There was a mysterious style of promoting the show. [Laughs.] Like, they’d say, “Tonight on Fox, 7 pm Futurama, followed by an all-new Malcolm in the Middle and followed by a brand-new episode of The Simpsons.” Then, they’d say, “Remember, the fun begins at 7:30.”

It seems like a lot of people didn’t even know the show existed until the DVDs came out.

There are people who are still discovering that the show is on, like it’s a brand new thing to them. Which is great because now enough time has gone by that I go to these conventions and some giant, burly guy will come up with a big giant handshake and say [in a deep baritone], “How you doing?”

And I’ll say, “Hey, how are you, sir?”

And he’ll say [in a deep baritone], “I just want to thank you for when I was a kid.”

I love hearing that. I’m totally touched to my soul when somebody says that. I’m nothing but filled with gratitude. But it’s freaking me out because the time goes by so damn fast.

Do you get recognized by your voice?

A lot of times, yeah. I’m kind of glad. I love doing what I do. To tell you the truth, I never thought about being a celebrity. I just didn’t. I was so passionate about what I did, I just wanted to bring something to the table so badly. But the idea of being famous was foreign to me because when I was growing up, my heroes were artist, not celebrities. To this day, when they use celebrities in animated features, it’s like, “Wait a minute. This is crazy.”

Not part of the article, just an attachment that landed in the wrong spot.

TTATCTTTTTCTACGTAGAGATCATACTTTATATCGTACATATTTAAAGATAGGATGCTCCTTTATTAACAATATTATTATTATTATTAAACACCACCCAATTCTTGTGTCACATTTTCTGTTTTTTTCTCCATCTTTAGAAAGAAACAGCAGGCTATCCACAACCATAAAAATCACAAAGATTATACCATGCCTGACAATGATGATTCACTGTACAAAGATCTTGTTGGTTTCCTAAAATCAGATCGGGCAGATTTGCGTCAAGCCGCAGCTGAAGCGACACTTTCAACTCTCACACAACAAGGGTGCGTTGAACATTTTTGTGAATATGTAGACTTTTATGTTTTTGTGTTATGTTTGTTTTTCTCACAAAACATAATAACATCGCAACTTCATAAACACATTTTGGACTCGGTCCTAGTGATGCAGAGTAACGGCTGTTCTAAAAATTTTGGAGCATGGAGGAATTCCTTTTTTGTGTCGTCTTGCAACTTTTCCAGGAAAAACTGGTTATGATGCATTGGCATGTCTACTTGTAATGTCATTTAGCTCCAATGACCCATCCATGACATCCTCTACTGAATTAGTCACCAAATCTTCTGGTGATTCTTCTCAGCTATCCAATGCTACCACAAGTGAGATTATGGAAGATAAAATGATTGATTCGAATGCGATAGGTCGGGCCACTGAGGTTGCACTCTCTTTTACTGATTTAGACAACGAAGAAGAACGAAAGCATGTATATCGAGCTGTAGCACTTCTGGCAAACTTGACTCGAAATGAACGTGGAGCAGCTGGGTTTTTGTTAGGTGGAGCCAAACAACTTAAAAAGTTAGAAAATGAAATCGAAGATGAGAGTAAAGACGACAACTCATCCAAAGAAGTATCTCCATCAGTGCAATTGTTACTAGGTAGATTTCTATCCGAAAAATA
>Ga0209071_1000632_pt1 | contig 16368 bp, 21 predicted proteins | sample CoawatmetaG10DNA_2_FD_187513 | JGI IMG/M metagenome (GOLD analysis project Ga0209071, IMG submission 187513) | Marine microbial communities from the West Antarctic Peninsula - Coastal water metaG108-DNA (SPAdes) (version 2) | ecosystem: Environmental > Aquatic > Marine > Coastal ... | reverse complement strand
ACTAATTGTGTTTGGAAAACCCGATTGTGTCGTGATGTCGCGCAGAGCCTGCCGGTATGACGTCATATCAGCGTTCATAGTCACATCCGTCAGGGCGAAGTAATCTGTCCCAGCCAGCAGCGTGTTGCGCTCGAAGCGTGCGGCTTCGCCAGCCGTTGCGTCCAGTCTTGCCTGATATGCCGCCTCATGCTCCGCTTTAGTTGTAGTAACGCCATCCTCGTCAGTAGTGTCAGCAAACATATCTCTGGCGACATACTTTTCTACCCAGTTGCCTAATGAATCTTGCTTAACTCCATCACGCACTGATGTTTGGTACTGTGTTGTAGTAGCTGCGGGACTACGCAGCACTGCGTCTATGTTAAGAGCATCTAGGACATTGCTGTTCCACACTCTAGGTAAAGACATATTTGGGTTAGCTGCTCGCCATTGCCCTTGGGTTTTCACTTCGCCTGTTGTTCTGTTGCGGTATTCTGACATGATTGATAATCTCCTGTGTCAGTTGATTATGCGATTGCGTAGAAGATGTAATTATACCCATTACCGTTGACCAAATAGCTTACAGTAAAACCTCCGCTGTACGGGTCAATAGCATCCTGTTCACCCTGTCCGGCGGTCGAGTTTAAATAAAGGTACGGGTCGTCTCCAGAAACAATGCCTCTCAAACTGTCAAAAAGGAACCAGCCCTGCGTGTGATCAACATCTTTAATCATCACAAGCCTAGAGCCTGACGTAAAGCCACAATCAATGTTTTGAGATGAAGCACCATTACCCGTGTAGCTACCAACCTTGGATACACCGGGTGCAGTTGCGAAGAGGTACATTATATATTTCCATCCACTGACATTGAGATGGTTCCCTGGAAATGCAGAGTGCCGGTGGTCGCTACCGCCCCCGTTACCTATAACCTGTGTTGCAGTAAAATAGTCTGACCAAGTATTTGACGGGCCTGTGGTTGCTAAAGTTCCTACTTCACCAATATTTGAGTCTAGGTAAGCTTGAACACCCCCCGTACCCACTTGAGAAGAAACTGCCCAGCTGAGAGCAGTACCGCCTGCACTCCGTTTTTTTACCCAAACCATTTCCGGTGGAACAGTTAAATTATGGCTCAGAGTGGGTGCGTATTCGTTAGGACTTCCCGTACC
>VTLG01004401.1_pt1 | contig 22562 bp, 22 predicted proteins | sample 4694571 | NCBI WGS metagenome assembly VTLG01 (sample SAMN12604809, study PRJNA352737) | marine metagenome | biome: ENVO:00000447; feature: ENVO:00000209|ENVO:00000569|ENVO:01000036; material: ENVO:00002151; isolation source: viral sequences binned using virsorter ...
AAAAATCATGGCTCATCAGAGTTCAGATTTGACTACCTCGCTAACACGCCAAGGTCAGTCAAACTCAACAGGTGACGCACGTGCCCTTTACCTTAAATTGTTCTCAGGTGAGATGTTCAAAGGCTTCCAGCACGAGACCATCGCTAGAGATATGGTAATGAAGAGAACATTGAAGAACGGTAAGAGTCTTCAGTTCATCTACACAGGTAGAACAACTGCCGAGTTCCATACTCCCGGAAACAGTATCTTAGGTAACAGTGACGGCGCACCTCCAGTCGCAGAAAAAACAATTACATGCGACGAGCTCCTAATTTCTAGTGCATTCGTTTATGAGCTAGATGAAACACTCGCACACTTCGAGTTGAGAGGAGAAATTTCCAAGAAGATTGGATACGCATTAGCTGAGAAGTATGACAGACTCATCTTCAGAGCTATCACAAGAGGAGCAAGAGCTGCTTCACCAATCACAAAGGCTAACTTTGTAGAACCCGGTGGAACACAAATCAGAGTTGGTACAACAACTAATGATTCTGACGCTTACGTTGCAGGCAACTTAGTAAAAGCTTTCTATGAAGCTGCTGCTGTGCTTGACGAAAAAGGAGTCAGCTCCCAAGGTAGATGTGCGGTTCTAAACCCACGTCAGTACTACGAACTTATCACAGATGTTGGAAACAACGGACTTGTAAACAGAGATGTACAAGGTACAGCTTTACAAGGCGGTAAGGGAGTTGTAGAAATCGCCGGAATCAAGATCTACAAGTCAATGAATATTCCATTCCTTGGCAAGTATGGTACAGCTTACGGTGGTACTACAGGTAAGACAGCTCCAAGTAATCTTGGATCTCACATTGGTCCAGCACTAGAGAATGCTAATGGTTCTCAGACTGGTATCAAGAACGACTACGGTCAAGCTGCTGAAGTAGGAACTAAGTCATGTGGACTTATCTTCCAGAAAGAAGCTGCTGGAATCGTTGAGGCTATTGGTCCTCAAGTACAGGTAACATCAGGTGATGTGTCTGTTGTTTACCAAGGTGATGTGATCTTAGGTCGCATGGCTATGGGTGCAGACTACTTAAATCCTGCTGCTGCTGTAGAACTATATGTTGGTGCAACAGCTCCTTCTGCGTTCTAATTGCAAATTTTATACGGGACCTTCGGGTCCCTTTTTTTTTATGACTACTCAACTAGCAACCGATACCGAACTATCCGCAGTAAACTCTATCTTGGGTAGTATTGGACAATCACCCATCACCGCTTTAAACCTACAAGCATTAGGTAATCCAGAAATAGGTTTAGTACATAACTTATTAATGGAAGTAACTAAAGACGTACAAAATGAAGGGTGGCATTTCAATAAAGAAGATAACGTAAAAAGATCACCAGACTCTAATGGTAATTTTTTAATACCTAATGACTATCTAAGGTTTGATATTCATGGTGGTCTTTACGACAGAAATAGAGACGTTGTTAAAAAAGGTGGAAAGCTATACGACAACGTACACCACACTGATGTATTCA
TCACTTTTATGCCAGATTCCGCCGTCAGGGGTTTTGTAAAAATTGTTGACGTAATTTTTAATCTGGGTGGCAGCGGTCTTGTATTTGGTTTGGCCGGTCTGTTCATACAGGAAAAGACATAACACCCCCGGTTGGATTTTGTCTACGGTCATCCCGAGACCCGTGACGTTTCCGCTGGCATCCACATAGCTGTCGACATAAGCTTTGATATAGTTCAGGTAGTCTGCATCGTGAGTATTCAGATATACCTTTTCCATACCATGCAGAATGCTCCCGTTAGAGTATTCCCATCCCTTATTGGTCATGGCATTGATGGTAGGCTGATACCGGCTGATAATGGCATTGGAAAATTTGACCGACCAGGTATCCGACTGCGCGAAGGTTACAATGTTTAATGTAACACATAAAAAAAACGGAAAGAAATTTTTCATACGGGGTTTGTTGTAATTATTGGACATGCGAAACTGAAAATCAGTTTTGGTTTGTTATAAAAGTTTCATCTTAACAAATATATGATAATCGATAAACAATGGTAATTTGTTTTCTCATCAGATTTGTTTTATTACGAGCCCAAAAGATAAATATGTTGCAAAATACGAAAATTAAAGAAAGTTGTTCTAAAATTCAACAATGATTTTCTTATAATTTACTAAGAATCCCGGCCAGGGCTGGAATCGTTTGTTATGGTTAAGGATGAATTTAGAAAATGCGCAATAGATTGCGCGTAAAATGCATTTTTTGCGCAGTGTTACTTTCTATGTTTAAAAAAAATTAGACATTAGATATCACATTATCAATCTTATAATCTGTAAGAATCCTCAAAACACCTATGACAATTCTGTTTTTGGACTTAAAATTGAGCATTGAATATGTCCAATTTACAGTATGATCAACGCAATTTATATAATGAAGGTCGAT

We always would go in and they’d say, “We’ve got this bar of lead on the table, can you turn it to gold for us before you leave?”

“Yeah, sure. Zing!” And then leave.

Then, when celebrities come in and they say, “We’ve got this bar of lead on the table, can you turn it to gold before we leave?”

They say, “Yeah, where’s my $20 million?” and they leave and it’s still a bar of lead. There’s no alchemy. There’s no magic that seems to take place.

And I go, “Where is the freaking art?”

That always seemed like such a bizarre decision to make. Kids don’t care about celebrities. They aren’t going to want to see an animated film just because Brad Pitt is doing the voice of the main character. You would think they’d want to get the most talented person for the job instead of getting name recognition, since what kids are going to remember is whether or not they liked the animated character.

The networks don’t want variables. They don’t want to have things they have to worry about like finding the right voice and “Did we make a mistake?” and “Aesthetically, how is this going to go over?” They want to skip that process. They couldn’t co-opt that as much as they wanted to. They need a formula. Everybody has to have a formula. So they say, “Putting celebrities in your movie equals success.” Except that it doesn’t always equal success. It can be a total gutterball.

Interviewed by Joel Murphy.

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  1. Kim Shields February 5, 2013